It is often necessary in the manufacture of belting to A separate the reinforcement plies at the ends of the belting in order to insert between them connecting means for connecting the belt end to another belt end. Hitherto this has been a difiicult procedure due to the tackiness of the unvulcanized rubber composition used to impregnate the reinforcement plies. The present invention obviates this difficulty in that it provides substantially non-tacky reinforcement plies which can easily be separated prior to vulcanization of the rubber composition. The present inposition which comprises forming a non-tacky film comprising trans-polyisoprene on at least one of the surfaces to be contacted, prior to contacting the surfaces of the two layers of rubber composition.

2. A method according to claim 1 in which the film comprising trans-polyisoprene. is formed by applying a solution of trans-polyisoprene in an organic solvent to at least one of the surfaces to be contacted and drying the resulting coating prior to contacting the layers.

3. A method according to claim 1 in which'the film comprising trans-polyisoprene is formed by applying an aqueous dispersion of trans-polyisoprene to at least one of the surfaces to be contacted and drying the resulting coating prior to contacting the layers.

4. A method according to claim 2 in which the organic solvent is volatile. and non-toxic.

5. A method according to claim 4 in which the solution contains from 5 to 15 percent by weight of transpolyisoprene based on the total volume of the solution.

6. A method according to claim 1 in which the film comprising trans-polyisoprene has a thickness of between 2 and 10 thousandths of an inch.

7. A method according to claim 1 in which the transpolyisoprene is gutta-percha. t

8. A method according to claim 1 polyisoprene is balata.

9. A method according to claim 1 in which the transpolyisoprene is synthetic trans-polyisoprene. 1

10. A method according to claim 9 in which the synthetic trans-polyisoprene contains at least percent by weight of trans-polymer. 1 1 I 11. A method according to claim 9 in which the synthetic trans-polyisoprene has a melting point at least 40 C. t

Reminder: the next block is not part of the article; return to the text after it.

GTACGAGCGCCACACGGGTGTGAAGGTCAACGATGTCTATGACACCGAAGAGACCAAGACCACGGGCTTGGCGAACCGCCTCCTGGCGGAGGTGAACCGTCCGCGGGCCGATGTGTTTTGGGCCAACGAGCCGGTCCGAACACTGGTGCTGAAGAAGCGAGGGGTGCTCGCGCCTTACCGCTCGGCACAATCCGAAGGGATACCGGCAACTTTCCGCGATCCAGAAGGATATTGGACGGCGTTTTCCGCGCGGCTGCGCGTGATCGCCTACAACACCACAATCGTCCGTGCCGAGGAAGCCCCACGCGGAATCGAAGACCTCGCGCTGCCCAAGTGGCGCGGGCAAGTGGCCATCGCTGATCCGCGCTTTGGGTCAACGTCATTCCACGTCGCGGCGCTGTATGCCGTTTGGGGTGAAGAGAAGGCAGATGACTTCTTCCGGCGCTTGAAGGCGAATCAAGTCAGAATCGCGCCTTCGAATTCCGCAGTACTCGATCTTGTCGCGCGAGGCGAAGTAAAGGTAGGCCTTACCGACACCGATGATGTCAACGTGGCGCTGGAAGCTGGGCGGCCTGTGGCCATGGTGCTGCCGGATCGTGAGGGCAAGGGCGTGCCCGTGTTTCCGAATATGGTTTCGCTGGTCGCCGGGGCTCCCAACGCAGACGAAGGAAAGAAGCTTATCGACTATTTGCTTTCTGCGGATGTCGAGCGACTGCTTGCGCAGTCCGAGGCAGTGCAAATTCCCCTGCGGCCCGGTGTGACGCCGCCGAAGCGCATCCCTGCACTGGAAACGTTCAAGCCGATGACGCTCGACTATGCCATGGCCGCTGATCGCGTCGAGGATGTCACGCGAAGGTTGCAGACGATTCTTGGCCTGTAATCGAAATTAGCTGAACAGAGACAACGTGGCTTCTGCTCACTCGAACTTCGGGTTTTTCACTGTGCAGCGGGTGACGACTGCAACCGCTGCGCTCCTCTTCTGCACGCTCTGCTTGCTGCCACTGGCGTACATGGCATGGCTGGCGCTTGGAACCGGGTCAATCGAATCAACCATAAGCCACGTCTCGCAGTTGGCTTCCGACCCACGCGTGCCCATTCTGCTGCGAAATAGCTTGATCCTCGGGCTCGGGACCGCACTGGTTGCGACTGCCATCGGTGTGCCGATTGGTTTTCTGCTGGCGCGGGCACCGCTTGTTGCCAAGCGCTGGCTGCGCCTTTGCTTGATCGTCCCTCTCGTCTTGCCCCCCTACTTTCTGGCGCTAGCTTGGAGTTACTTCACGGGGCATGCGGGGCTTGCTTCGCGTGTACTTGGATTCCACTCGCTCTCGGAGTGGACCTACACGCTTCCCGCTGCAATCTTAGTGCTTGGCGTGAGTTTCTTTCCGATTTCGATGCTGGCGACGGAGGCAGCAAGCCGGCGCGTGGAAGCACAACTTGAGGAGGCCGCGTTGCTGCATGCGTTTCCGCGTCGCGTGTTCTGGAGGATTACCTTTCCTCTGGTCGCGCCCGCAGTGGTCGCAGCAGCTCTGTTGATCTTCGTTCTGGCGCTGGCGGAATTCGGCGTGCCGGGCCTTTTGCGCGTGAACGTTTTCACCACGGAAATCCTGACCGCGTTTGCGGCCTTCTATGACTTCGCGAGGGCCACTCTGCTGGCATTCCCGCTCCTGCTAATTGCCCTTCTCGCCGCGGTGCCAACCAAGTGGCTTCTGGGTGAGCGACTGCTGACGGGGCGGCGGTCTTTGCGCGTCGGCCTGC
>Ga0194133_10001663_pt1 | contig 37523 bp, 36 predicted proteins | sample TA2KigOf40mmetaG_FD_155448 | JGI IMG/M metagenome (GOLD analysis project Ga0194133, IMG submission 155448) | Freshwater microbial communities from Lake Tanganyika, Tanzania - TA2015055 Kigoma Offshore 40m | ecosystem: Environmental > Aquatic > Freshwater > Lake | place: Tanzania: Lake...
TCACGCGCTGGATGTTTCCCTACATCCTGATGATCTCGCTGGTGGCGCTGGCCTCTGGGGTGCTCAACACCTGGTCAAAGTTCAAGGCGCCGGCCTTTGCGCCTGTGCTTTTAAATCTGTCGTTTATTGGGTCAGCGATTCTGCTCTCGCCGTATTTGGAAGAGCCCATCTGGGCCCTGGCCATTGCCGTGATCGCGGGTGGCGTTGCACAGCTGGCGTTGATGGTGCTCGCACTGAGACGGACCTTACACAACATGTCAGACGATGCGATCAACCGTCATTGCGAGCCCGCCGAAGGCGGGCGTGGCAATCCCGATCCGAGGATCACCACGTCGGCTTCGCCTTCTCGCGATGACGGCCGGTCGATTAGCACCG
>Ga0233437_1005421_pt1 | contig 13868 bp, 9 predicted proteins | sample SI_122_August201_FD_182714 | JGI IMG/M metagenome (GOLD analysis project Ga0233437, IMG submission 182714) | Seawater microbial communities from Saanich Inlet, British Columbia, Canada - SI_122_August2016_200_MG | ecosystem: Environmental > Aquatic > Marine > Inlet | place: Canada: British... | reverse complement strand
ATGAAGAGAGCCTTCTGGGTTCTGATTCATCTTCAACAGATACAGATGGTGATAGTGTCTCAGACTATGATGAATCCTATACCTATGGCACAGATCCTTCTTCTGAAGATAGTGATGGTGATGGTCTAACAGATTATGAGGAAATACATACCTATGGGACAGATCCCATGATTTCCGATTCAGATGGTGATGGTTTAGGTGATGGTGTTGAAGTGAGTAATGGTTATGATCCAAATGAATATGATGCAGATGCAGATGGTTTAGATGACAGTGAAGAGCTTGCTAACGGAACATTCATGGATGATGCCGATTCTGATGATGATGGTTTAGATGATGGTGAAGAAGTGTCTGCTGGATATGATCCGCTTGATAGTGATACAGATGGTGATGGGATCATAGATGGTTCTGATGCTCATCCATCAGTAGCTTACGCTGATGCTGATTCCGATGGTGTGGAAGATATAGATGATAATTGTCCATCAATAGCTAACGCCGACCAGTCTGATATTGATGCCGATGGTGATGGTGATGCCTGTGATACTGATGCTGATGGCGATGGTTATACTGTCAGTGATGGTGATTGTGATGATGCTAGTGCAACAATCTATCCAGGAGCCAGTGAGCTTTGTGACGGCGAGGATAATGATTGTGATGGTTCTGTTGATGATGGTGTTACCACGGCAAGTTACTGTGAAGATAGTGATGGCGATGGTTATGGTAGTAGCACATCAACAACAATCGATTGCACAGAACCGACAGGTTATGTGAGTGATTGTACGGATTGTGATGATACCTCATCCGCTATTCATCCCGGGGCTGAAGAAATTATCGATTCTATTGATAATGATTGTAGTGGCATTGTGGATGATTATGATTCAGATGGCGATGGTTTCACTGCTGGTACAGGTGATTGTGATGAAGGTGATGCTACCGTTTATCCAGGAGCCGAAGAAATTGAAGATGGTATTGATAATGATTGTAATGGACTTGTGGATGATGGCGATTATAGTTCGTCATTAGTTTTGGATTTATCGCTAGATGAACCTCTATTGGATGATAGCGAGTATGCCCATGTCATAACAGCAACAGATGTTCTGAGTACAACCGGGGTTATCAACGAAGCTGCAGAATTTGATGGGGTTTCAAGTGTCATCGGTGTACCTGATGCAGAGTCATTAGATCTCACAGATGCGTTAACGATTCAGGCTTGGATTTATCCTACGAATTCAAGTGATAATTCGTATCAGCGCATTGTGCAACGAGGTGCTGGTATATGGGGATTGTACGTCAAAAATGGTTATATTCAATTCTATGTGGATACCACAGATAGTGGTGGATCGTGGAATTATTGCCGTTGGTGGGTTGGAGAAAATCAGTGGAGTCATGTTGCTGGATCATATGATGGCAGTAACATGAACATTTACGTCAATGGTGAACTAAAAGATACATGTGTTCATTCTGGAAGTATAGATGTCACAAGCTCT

12. A method according to claim 9 in which the transpolyisoprene has an intrinsic viscosity in benzene at 28 C. of from 1.5 to 2.0 decilitres/g.

13. A method according to claim 1 in which the film comprising trans-polyisoprene also comprises a further rubber.

14. A method according to claim 13 in which the further rubber is natural rubber.

15. A method according to claim 1 in which the film comprising trans-polyisoprene is dried at an elevated temperature not greater than 50 C.

16. A rolling bag suitable for use in the assembly of pneumatic tyres which bag has a film comprising transpolyisoprene on at least the part of its surface which contacts the sidewall of the tyre. v

17. A method for the assembly of a belt which comprises assembling in superposed relationship at least two layers of rubber composition, at least one. of which is an unvulcanized rubber composition and at least one of which contains a fabric reinforcement, at least one of said layers having on its surface to be assembled adjacent to another layer surface a non-tacky film comprising trans-polyisoprene. A i

in which the trans- References Cited UNITED STATES PATENTS Lowe '156 401 BENJAMIN A. BOR'CHELT, Primary'Examin'er v JAMES FOX, Assistant Examiner US. or. 11.

Patent Citations
Cited PatentFiling datePublication dateApplicantTitle
US2051849 *Apr 4, 1932Aug 25, 1936Davol Rubber CoManufacture of rubber articles
US2631953 *Mar 12, 1949Mar 17, 1953Standard Oil Dev CoBonding isoolefin-diolefin rubber to metal by an isoolefin-styrenediolefin resin and a modified natural rubber tie ply
US2656292 *Apr 4, 1950Oct 20, 1953Goodrich Co B FSheet rubber having a nonsticking liner and method of making same
US2732882 *Sep 30, 1952Jan 31, 1956 -method of building continuous tubing and apparatus therefor
US2739093 *Jan 13, 1953Mar 20, 1956Us Rubber CoMethod for making laminated tufted cellular rubber sheet material
US3044533 *Apr 28, 1958Jul 17, 1962Dunlop Rubber CoApparatus for the manufacture of pneumatic tyres
Referenced by
Citing PatentFiling datePublication dateApplicantTitle
US4017654 *Feb 6, 1976Apr 12, 1977The Goodyear Tire & Rubber CompanyCured rubber article and method of preparation
US4534812 *Feb 28, 1984Aug 13, 1985Zeon Kosan Co., Ltd.Method for forming tires
US4554122 *Aug 13, 1984Nov 19, 1985Releasomers, Inc.Polysiloxanes
US4737222 *Jul 12, 1985Apr 12, 1988The Uniroyal Goodrich Tire CompanyApparatus for building tires
US4859272 *Jun 22, 1988Aug 22, 1989The Goodyear Tire & Rubber CompanyRadial tire belt folding drum
US5123987 *Jul 20, 1990Jun 23, 1992Cooper Tire & Rubber CompanyMethod of producing an air bladder from two uncured membranes
US5324376 *May 28, 1993Jun 28, 1994Russell WeimerRubber surface non-stick ply turn-up bladder
Classifications
U.S. Classification156/401, 156/289, 156/137
International ClassificationB29C37/00, B29D30/38, A43B9/12, B29D30/40, B29D29/00, B29D35/10
Cooperative ClassificationB29K2105/0064, B29D30/38, A43B9/12, B29D29/00, B29D30/40, B29D35/10, B29C37/0075, B29K2021/00
European ClassificationB29D30/38, A43B9/12, B29C37/00H3, B29D29/00, B29D30/40, B29D35/10